Tran Van Tuan has pursued calligraphy for nearly 20 years. For him, calligraphy is not just a hobby but a passion. Learning calligraphy not only helps him to better understand the culture and history but also is a way to relax and purify his soul, he said. With the desire to preserve the cultural identity of Vietnam, and help young generations learn about their homeland, Tuan overcame difficulties to pursue calligraphy.
The image of Tuan – a man wearing a traditional Vietnamese “ao dai”, writing calligraphic works – has become so familiar to visitors at Tet fairs of Vietnamese in Australia over the past decade. He impressed the audience with his calligraphic works in English expressing the hope for peace, prosperity, and happiness.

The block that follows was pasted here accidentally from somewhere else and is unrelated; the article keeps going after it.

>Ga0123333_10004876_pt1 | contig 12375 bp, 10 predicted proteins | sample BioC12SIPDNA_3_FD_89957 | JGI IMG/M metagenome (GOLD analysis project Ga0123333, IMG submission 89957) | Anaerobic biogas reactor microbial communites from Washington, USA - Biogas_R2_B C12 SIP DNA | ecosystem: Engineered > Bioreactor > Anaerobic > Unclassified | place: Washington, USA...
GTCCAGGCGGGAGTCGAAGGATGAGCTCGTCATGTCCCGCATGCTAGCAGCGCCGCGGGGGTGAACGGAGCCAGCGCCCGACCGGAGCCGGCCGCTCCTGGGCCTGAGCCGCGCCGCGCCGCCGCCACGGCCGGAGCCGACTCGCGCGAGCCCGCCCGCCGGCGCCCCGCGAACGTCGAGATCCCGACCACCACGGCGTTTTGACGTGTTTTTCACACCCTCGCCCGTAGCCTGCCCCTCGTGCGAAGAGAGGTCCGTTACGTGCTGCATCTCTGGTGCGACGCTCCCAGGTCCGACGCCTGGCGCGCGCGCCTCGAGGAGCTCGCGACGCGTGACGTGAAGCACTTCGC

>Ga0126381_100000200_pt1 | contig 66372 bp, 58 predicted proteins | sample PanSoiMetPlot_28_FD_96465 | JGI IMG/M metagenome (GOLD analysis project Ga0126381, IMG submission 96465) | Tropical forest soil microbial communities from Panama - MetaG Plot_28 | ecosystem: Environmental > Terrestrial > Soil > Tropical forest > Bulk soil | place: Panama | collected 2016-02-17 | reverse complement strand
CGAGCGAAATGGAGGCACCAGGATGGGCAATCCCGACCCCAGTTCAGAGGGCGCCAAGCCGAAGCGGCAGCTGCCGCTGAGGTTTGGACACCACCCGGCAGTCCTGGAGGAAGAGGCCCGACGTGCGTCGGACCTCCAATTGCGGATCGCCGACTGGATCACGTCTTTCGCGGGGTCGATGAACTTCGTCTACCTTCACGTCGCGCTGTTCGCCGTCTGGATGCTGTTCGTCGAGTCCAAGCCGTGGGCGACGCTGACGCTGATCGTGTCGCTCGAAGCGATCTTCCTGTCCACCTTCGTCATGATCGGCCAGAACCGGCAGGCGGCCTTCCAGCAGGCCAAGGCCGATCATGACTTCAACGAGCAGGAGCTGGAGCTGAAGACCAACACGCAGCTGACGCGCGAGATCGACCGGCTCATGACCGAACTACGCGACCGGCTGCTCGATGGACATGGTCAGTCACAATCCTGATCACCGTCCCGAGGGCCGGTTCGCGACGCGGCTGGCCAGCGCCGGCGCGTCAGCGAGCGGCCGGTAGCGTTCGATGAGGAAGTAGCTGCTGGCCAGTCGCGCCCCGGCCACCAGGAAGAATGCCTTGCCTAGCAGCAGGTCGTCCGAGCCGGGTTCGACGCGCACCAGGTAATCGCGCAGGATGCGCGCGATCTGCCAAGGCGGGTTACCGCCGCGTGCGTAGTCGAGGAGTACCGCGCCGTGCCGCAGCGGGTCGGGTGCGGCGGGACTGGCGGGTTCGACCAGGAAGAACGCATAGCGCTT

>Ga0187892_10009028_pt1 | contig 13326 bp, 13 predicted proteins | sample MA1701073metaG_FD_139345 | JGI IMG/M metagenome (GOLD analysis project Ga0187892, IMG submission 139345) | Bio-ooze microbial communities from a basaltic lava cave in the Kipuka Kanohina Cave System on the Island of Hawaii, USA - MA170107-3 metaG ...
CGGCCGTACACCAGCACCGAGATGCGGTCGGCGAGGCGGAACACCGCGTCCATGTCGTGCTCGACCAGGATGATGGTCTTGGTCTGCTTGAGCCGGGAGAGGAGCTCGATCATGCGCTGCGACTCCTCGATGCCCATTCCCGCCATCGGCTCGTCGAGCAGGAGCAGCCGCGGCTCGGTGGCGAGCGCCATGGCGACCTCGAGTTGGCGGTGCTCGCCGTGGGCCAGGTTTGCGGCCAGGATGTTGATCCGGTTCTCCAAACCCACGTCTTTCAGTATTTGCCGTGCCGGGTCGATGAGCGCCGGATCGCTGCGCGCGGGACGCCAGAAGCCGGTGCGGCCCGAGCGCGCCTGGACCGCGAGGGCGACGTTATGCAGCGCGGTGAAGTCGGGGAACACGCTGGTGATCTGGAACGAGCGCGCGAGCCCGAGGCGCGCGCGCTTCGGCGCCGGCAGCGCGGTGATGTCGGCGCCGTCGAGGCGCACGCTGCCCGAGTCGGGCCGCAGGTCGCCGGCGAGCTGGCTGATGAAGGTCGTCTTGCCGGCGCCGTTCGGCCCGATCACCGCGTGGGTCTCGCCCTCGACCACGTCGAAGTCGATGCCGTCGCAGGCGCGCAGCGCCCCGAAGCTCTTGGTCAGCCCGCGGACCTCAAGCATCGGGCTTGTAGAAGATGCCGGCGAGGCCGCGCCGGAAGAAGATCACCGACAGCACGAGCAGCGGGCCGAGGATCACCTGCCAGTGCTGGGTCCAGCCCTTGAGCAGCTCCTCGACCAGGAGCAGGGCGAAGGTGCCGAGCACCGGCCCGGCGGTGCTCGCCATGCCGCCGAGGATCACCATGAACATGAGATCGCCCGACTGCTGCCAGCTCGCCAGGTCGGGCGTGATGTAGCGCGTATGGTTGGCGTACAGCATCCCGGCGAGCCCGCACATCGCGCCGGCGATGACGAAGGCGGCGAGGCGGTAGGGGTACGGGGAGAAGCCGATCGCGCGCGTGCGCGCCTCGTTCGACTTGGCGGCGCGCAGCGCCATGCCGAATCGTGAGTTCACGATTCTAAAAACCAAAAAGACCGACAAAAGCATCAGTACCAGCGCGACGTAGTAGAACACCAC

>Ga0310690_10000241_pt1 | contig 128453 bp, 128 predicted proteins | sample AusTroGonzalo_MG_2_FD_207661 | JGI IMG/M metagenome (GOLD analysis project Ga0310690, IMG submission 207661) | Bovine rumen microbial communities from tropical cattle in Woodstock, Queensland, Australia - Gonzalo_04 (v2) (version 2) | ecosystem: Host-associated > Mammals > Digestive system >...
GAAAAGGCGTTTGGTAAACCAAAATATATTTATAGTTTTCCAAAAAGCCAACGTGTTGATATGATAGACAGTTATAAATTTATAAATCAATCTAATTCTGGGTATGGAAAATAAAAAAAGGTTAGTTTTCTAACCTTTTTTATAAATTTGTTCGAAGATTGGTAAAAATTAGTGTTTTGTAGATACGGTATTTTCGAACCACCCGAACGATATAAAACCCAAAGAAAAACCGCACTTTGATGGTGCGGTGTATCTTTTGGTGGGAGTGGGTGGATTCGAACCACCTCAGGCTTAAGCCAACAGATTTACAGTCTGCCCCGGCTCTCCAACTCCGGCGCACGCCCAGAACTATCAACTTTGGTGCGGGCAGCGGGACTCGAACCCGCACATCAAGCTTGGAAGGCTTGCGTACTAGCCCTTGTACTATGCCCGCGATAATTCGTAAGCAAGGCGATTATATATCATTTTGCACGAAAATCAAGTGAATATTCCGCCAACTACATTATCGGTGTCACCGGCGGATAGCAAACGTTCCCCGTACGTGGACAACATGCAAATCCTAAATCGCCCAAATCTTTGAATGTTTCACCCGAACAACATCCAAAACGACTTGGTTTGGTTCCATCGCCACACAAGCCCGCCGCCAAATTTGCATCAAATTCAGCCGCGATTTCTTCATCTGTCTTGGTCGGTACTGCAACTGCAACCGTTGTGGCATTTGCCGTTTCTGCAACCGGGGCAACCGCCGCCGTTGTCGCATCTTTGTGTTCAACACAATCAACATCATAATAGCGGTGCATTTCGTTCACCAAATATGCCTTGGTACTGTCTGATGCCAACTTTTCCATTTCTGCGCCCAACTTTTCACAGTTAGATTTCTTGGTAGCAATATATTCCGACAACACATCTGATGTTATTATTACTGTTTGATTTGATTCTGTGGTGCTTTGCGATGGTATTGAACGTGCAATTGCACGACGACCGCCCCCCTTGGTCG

|Tran Van Tuan has pursued calligraphy for nearly 20 years. For him, calligraphy is not just a hobby but a passion. (Photo: VNA)
A time to share
Caring and sharing is also a fine tradition of Vietnamese people when celebrating Lunar New Year (Tet) festival. Preserving the tradition, the Vietnamese Embassy in Singapore, agencies, and overseas Vietnamese in the country January 19 visited and gave Tet presents to more than 80 Vietnamese workers who spent Tet holiday away from home this year.
Each present, consisting of “chung” cakes, tea, coffee, sweets, and instant noodles, is meant to help the workers feel closer to home during the traditional Vietnamese festival which is always associated with a family reunion.
On this occasion, an overseas Vietnamese in Singapore Nguyen Thi Be Hai, owner of a chain of restaurants in the country presented lucky money to 84 Vietnamese workers.